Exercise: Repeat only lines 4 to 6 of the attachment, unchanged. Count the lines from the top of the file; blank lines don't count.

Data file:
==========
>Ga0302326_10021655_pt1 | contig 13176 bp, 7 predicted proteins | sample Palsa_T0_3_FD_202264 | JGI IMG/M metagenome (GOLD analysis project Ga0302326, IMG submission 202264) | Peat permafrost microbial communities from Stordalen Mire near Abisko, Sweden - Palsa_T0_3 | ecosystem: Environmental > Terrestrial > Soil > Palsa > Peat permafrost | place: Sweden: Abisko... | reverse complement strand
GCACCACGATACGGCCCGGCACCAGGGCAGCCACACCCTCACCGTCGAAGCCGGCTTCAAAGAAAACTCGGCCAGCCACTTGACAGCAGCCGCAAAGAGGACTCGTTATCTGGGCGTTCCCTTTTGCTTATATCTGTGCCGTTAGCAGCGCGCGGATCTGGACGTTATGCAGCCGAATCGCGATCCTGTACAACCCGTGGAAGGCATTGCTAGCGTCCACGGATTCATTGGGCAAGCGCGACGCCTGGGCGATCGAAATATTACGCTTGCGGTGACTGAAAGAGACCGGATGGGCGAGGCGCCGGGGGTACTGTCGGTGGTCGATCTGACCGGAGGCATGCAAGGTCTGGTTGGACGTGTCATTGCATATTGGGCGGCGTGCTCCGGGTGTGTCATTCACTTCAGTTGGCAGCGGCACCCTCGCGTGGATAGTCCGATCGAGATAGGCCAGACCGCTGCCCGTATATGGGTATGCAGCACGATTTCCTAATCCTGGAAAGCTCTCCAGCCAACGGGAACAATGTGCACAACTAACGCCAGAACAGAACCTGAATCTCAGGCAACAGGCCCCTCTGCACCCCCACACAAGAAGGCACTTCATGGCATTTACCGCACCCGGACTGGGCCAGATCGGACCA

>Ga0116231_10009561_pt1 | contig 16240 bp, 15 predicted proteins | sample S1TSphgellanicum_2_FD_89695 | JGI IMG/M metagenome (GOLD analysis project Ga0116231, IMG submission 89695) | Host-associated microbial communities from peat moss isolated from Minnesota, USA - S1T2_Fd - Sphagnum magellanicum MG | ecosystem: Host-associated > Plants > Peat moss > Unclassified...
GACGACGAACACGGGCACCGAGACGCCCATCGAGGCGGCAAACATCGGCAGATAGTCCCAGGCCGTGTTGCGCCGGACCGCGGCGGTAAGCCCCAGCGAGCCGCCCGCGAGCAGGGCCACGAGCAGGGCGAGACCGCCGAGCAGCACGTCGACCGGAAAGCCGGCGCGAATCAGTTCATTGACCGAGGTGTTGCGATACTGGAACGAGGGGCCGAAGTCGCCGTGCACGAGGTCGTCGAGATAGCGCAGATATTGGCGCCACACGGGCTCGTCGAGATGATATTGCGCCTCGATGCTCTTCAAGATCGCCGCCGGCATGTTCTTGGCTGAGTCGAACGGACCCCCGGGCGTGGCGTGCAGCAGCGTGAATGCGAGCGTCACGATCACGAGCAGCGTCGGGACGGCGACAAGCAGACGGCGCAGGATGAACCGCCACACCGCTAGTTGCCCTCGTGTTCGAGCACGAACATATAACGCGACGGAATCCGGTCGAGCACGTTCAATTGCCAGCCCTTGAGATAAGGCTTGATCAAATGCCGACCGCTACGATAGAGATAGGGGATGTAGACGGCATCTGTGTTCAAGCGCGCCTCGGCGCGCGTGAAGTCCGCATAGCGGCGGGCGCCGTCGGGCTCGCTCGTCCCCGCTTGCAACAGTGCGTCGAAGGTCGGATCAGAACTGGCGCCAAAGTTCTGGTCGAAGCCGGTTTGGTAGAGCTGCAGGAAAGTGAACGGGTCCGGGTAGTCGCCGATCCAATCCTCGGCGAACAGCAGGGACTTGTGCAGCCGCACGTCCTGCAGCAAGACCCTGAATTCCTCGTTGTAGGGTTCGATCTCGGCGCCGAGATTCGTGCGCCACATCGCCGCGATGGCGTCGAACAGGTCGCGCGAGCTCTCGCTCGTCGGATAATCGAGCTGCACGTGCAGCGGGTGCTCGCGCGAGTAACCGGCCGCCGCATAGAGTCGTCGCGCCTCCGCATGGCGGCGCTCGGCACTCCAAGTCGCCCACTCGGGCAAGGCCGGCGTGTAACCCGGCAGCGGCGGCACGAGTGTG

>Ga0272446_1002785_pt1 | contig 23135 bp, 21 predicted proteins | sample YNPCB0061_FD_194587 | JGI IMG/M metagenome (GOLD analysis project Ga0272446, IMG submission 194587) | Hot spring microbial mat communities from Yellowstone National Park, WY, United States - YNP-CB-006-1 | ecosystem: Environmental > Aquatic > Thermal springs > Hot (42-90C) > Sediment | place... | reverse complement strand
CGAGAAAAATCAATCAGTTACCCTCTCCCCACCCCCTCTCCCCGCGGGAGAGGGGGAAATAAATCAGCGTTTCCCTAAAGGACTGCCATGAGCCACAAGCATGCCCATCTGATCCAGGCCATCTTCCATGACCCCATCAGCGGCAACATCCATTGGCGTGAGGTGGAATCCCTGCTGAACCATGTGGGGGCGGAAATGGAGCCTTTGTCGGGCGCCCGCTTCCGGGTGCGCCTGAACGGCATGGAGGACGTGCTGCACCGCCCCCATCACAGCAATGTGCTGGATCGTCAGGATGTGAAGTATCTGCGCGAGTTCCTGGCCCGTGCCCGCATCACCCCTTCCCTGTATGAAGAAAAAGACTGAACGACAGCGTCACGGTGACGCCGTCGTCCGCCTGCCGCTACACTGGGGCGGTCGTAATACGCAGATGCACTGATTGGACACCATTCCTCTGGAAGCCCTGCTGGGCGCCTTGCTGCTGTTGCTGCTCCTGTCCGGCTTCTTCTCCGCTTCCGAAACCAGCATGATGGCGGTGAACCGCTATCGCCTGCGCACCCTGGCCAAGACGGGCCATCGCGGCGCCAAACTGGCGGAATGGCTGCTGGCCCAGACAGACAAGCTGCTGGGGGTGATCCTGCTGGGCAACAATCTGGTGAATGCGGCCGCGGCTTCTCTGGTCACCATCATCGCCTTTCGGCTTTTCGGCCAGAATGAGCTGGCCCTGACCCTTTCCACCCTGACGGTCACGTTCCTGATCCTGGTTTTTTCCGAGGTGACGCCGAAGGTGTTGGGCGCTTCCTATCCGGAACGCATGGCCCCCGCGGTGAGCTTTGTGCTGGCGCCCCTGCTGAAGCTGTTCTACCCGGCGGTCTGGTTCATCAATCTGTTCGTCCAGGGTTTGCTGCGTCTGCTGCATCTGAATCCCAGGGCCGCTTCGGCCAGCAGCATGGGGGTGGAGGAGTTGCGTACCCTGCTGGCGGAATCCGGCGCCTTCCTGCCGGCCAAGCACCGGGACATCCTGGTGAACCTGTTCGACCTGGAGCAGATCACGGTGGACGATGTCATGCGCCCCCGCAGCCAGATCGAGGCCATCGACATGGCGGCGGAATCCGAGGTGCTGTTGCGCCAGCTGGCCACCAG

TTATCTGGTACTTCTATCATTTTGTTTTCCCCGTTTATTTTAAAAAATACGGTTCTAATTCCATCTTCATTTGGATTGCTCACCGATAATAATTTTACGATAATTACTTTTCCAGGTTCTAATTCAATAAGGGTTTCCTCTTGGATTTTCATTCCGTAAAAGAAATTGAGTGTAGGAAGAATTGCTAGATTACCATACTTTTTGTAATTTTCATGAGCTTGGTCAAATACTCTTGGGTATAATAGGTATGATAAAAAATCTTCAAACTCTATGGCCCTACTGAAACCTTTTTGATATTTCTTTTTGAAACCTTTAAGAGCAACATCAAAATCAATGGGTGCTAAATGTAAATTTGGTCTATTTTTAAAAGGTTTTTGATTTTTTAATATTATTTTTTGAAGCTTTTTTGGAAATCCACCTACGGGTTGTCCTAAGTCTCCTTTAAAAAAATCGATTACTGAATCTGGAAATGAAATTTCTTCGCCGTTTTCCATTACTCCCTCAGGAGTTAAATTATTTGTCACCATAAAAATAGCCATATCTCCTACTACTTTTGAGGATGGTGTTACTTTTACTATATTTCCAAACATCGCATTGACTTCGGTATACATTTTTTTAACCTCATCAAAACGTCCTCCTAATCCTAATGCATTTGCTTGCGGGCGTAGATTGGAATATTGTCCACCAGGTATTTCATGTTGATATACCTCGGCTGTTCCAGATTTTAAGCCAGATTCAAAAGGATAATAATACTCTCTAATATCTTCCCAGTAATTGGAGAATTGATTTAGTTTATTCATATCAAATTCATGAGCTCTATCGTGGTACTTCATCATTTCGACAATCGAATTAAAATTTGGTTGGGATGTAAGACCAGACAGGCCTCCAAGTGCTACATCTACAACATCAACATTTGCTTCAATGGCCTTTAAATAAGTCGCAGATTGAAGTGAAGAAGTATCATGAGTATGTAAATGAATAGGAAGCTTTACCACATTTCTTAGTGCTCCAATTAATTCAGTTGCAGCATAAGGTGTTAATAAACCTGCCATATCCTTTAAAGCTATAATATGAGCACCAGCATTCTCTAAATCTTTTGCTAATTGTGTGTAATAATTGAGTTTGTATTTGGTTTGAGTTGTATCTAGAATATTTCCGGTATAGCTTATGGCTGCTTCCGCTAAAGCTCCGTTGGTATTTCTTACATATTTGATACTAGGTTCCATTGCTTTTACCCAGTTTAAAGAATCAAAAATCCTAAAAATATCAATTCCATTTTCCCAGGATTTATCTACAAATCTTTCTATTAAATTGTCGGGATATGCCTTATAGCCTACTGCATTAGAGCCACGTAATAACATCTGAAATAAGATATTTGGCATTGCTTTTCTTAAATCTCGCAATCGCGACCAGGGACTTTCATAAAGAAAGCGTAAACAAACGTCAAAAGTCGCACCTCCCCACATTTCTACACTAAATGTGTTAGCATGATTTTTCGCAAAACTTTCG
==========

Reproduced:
GACGACGAACACGGGCACCGAGACGCCCATCGAGGCGGCAAACATCGGCAGATAGTCCCAGGCCGTGTTGCGCCGGACCGCGGCGGTAAGCCCCAGCGAGCCGCCCGCGAGCAGGGCCACGAGCAGGGCGAGACCGCCGAGCAGCACGTCGACCGGAAAGCCGGCGCGAATCAGTTCATTGACCGAGGTGTTGCGATACTGGAACGAGGGGCCGAAGTCGCCGTGCACGAGGTCGTCGAGATAGCGCAGATATTGGCGCCACACGGGCTCGTCGAGATGATATTGCGCCTCGATGCTCTTCAAGATCGCCGCCGGCATGTTCTTGGCTGAGTCGAACGGACCCCCGGGCGTGGCGTGCAGCAGCGTGAATGCGAGCGTCACGATCACGAGCAGCGTCGGGACGGCGACAAGCAGACGGCGCAGGATGAACCGCCACACCGCTAGTTGCCCTCGTGTTCGAGCACGAACATATAACGCGACGGAATCCGGTCGAGCACGTTCAATTGCCAGCCCTTGAGATAAGGCTTGATCAAATGCCGACCGCTACGATAGAGATAGGGGATGTAGACGGCATCTGTGTTCAAGCGCGCCTCGGCGCGCGTGAAGTCCGCATAGCGGCGGGCGCCGTCGGGCTCGCTCGTCCCCGCTTGCAACAGTGCGTCGAAGGTCGGATCAGAACTGGCGCCAAAGTTCTGGTCGAAGCCGGTTTGGTAGAGCTGCAGGAAAGTGAACGGGTCCGGGTAGTCGCCGATCCAATCCTCGGCGAACAGCAGGGACTTGTGCAGCCGCACGTCCTGCAGCAAGACCCTGAATTCCTCGTTGTAGGGTTCGATCTCGGCGCCGAGATTCGTGCGCCACATCGCCGCGATGGCGTCGAACAGGTCGCGCGAGCTCTCGCTCGTCGGATAATCGAGCTGCACGTGCAGCGGGTGCTCGCGCGAGTAACCGGCCGCCGCATAGAGTCGTCGCGCCTCCGCATGGCGGCGCTCGGCACTCCAAGTCGCCCACTCGGGCAAGGCCGGCGTGTAACCCGGCAGCGGCGGCACGAGTGTG

>Ga0272446_1002785_pt1 | contig 23135 bp, 21 predicted proteins | sample YNPCB0061_FD_194587 | JGI IMG/M metagenome (GOLD analysis project Ga0272446, IMG submission 194587) | Hot spring microbial mat communities from Yellowstone National Park, WY, United States - YNP-CB-006-1 | ecosystem: Environmental > Aquatic > Thermal springs > Hot (42-90C) > Sediment | place... | reverse complement strand
CGAGAAAAATCAATCAGTTACCCTCTCCCCACCCCCTCTCCCCGCGGGAGAGGGGGAAATAAATCAGCGTTTCCCTAAAGGACTGCCATGAGCCACAAGCATGCCCATCTGATCCAGGCCATCTTCCATGACCCCATCAGCGGCAACATCCATTGGCGTGAGGTGGAATCCCTGCTGAACCATGTGGGGGCGGAAATGGAGCCTTTGTCGGGCGCCCGCTTCCGGGTGCGCCTGAACGGCATGGAGGACGTGCTGCACCGCCCCCATCACAGCAATGTGCTGGATCGTCAGGATGTGAAGTATCTGCGCGAGTTCCTGGCCCGTGCCCGCATCACCCCTTCCCTGTATGAAGAAAAAGACTGAACGACAGCGTCACGGTGACGCCGTCGTCCGCCTGCCGCTACACTGGGGCGGTCGTAATACGCAGATGCACTGATTGGACACCATTCCTCTGGAAGCCCTGCTGGGCGCCTTGCTGCTGTTGCTGCTCCTGTCCGGCTTCTTCTCCGCTTCCGAAACCAGCATGATGGCGGTGAACCGCTATCGCCTGCGCACCCTGGCCAAGACGGGCCATCGCGGCGCCAAACTGGCGGAATGGCTGCTGGCCCAGACAGACAAGCTGCTGGGGGTGATCCTGCTGGGCAACAATCTGGTGAATGCGGCCGCGGCTTCTCTGGTCACCATCATCGCCTTTCGGCTTTTCGGCCAGAATGAGCTGGCCCTGACCCTTTCCACCCTGACGGTCACGTTCCTGATCCTGGTTTTTTCCGAGGTGACGCCGAAGGTGTTGGGCGCTTCCTATCCGGAACGCATGGCCCCCGCGGTGAGCTTTGTGCTGGCGCCCCTGCTGAAGCTGTTCTACCCGGCGGTCTGGTTCATCAATCTGTTCGTCCAGGGTTTGCTGCGTCTGCTGCATCTGAATCCCAGGGCCGCTTCGGCCAGCAGCATGGGGGTGGAGGAGTTGCGTACCCTGCTGGCGGAATCCGGCGCCTTCCTGCCGGCCAAGCACCGGGACATCCTGGTGAACCTGTTCGACCTGGAGCAGATCACGGTGGACGATGTCATGCGCCCCCGCAGCCAGATCGAGGCCATCGACATGGCGGCGGAATCCGAGGTGCTGTTGCGCCAGCTGGCCACCAG